The Court's resolution of plaintiffs' procedural challenge renders any decision of plaintiffs' remaining claims unnecessary.

The Court will enter an Order consistent with the findings and conclusions contained in this Memorandum Opinion.

NOTES

[1] The Snyder Act directs the Bureau of Indian Affairs, under the supervision of the Secretary of the Interior, to "expend such moneys as Congress may from time to time appropriate for the benefit, care, and assistance of the Indians throughout the United States for the following purposes:

. . . . .

For . . . Conservation of Health.

. . . . .

. . . . .

. . . . .

For the employment of . . . physicians . . .."

[2] In 1954, Congress transferred the responsibility for Indian health care from the Bureau of Indian Affairs to the Surgeon General of the United States Public Health Service, under the supervision and direction of the Secretary of Health, Education, and Welfare. Act of Aug. 5, 1954, Pub.L. No. 83-508, § 1, 68 Stat. 674 (codified at 42 U.S.C.A. § 2001 (1974), as amended, 42 U.S.C.A. § 2001(a) (Supp.1976). 1966 Reorg. Plan No. 3 transferred all functions of the Surgeon General to the Secretary of Health, Education, and Welfare. 31 F.R. 8855, 80 Stat. 1610.

[3] The regulations governing the provision of Indian health care were promulgated pursuant to 42 U.S.C.A. § 2003 (1974).

[4] The adoption of IHS administrative instructions is authorized at 42 C.F.R. § 36.1(b) (1975).

[5] In organizing a health care program the IHS geographically divided the United States into Indian Health Areas and subdivided these Areas into Service Units. For example the Albuquerque Indian Health Area, covering New Mexico, includes a number of discrete Service Units within the state. Indian Health Service Manual, Part 1, Ch. 4.

[6] The regulations which address eligibility for IHS care provide, in pertinent part:

Persons to whom services will be provided.

(a) In general. (1) Services will be made available, as medically indicated, to persons of Indian descent belonging to the Indian community served by the local facilities and program, and non-Indian wives of such persons.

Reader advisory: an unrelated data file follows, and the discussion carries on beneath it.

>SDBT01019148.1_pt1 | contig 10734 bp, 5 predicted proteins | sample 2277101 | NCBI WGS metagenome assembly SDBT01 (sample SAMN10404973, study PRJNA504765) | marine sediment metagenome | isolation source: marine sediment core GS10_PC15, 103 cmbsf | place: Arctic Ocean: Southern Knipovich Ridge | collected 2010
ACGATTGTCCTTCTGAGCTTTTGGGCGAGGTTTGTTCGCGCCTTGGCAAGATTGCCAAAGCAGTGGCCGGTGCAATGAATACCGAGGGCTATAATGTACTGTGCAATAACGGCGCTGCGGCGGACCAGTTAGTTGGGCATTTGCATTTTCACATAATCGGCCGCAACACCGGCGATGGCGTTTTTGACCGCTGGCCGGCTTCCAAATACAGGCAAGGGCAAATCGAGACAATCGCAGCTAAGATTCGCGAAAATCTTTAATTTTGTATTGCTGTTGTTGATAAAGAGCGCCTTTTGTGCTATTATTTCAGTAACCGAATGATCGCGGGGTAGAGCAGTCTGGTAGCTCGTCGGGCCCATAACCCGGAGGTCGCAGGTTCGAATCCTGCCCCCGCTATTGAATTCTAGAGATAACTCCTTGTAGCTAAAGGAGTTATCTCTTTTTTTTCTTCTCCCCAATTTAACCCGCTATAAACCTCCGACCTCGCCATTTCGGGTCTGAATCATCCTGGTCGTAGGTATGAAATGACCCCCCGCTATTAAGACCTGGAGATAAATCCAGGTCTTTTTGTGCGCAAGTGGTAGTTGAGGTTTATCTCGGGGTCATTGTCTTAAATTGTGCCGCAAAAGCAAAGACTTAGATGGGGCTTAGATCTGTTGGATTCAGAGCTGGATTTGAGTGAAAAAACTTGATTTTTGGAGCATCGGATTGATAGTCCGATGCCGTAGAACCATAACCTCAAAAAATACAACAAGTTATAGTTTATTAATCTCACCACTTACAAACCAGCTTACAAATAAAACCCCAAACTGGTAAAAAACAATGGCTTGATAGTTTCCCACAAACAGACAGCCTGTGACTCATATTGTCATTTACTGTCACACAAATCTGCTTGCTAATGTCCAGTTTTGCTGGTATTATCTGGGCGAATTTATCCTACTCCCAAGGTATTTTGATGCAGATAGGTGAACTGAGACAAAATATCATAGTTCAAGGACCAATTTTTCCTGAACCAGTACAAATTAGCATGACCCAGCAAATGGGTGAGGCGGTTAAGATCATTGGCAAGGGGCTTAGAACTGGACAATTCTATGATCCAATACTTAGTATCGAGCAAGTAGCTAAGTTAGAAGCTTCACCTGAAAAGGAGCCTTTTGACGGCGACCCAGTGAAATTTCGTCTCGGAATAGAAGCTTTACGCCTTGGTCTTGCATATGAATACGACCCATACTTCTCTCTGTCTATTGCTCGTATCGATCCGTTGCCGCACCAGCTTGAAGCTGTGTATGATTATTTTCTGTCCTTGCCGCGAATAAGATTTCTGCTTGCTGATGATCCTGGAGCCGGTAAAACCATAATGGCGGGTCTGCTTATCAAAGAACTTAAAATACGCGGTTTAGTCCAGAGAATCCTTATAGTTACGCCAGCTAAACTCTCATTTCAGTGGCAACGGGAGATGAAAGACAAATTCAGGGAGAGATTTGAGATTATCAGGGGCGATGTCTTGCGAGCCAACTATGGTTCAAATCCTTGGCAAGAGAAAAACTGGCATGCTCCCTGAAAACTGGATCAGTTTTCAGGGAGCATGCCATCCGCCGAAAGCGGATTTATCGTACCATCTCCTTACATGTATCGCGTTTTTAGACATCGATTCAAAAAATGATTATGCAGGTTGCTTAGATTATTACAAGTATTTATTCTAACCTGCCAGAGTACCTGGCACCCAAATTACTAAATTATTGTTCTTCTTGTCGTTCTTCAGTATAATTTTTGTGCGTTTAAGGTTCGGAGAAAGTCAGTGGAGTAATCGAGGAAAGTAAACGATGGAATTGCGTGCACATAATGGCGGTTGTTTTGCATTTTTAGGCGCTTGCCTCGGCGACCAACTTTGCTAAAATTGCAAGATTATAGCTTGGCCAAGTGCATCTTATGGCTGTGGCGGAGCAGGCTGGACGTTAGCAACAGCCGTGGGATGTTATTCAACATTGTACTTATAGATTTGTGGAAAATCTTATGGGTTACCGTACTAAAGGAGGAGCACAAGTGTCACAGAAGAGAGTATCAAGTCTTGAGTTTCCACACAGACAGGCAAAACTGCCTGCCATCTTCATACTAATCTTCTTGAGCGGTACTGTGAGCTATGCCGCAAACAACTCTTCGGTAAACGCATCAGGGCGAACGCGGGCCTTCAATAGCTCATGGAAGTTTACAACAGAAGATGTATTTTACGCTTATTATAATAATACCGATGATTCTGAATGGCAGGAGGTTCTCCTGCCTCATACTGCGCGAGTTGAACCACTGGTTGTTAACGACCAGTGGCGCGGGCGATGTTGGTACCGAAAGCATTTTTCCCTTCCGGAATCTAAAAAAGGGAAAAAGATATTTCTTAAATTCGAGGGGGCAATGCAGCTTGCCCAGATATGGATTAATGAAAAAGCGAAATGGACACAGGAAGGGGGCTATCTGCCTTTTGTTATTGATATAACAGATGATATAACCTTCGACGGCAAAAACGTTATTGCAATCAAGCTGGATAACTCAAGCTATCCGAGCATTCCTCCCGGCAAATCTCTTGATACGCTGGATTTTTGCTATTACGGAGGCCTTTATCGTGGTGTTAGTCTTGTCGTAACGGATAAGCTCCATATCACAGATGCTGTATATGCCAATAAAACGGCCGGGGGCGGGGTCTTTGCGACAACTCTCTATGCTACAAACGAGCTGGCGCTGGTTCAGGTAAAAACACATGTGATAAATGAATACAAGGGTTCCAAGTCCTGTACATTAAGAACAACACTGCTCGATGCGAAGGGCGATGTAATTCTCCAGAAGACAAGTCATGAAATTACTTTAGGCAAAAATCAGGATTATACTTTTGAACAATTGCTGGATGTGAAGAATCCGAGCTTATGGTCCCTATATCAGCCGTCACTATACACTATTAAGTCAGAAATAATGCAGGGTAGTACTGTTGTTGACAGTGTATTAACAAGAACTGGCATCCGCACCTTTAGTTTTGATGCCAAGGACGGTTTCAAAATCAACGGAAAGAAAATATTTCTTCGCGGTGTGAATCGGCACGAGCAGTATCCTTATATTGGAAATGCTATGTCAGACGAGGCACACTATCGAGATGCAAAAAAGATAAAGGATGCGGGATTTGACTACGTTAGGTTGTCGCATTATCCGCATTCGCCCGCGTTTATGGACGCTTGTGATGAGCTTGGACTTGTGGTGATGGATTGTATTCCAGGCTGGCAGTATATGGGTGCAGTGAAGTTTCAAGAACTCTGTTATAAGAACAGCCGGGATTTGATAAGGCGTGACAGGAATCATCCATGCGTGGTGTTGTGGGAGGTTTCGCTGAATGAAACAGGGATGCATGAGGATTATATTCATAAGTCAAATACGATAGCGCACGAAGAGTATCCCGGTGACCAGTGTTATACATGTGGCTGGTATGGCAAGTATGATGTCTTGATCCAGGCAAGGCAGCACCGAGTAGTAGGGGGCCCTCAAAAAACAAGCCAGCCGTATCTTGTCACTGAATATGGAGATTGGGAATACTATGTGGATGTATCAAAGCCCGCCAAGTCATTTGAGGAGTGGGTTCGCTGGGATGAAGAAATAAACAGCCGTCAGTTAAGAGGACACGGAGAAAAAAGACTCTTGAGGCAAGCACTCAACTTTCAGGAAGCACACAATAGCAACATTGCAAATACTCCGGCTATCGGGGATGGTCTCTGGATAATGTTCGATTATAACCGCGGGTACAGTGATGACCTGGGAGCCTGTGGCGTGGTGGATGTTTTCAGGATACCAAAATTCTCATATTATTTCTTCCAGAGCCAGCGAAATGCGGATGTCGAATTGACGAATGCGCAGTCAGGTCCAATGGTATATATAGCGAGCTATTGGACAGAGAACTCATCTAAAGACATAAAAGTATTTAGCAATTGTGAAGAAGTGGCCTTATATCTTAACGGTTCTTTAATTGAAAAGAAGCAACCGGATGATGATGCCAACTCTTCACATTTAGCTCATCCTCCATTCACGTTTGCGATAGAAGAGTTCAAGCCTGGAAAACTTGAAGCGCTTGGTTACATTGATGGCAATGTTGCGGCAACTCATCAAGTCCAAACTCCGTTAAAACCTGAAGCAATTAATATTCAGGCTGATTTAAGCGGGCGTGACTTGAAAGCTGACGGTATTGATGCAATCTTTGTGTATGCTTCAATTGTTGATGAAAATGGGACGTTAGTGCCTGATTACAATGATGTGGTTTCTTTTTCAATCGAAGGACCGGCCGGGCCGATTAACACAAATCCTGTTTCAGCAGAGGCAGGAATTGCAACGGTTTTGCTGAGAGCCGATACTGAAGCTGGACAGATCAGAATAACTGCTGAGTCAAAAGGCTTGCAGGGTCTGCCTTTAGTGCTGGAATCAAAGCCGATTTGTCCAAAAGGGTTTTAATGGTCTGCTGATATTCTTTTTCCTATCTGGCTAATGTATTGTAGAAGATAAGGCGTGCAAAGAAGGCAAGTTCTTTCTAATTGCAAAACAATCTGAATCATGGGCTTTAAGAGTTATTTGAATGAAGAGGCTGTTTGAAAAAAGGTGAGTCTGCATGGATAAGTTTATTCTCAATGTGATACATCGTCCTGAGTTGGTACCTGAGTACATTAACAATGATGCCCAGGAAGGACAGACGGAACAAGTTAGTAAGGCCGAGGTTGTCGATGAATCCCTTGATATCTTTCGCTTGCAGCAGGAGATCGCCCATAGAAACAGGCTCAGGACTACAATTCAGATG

(2) Generally, an individual may be regarded as within the scope of the Indian health and medical service program if he is regarded as an Indian by the community in which he lives as evidenced by such factors as tribal membership, enrollment, residence on tax-exempt land, ownership of restricted property, active participation in tribal affairs, or other relevant factors in keeping with general Bureau of Indian Affairs practices in the jurisdiction.

42 C.F.R. § 36.12 (1975).

[7] The pertinent IHS administrative instruction reads:

PERSONS TO WHOM SERVICES MAY BE PROVIDED

A person may be regarded as within the scope of the Indian Health program if he is not otherwise excluded therefrom by provision of law, and:

A. Is of Indian and/or Alaskan Native descent as evidenced by one or more of the following factors:

(1) Is regarded by the community in which he lives as an Indian or Alaska Native,

(2) Is a member, enrolled or otherwise, of an Indian or Alaska Native Tribe or Group under Federal supervision,

(3) Resides on tax-exempt land or owns restricted property,

(4) Actively participates in tribal affairs,

(5) Any other reasonable factor indicative of Indian descent; or

B. Is an Indian of Canadian or Mexican origin recognized by any Indian tribe or group as a member of an Indian community served by the Indian Health program; or

C. Is a dependent (Indian or non-Indian) of a person qualifying under A or B above, and resides in the household of such qualifying person.

Indian Health Service Manual, Part 2, Ch. 1, § 2-1.2.

[8] The Indian Health Manual's chapter on contract patient care contains the following provision:

BENEFICIARIES TO BE SERVED

The PHS Regulations (36 CFR 12) and Part 2, Chapter 1 of this manual set forth generally those individuals who come within the scope of the Indian health program. Indian Health Service Manual, Part 2, Ch. 3, § 2-3.6. The regulations and Manual provisions generally identifying individuals within the scope of the Indian health program are set out at notes 6 and 7, supra.

[9] The administrative instruction containing a general statement of priority guidelines follows: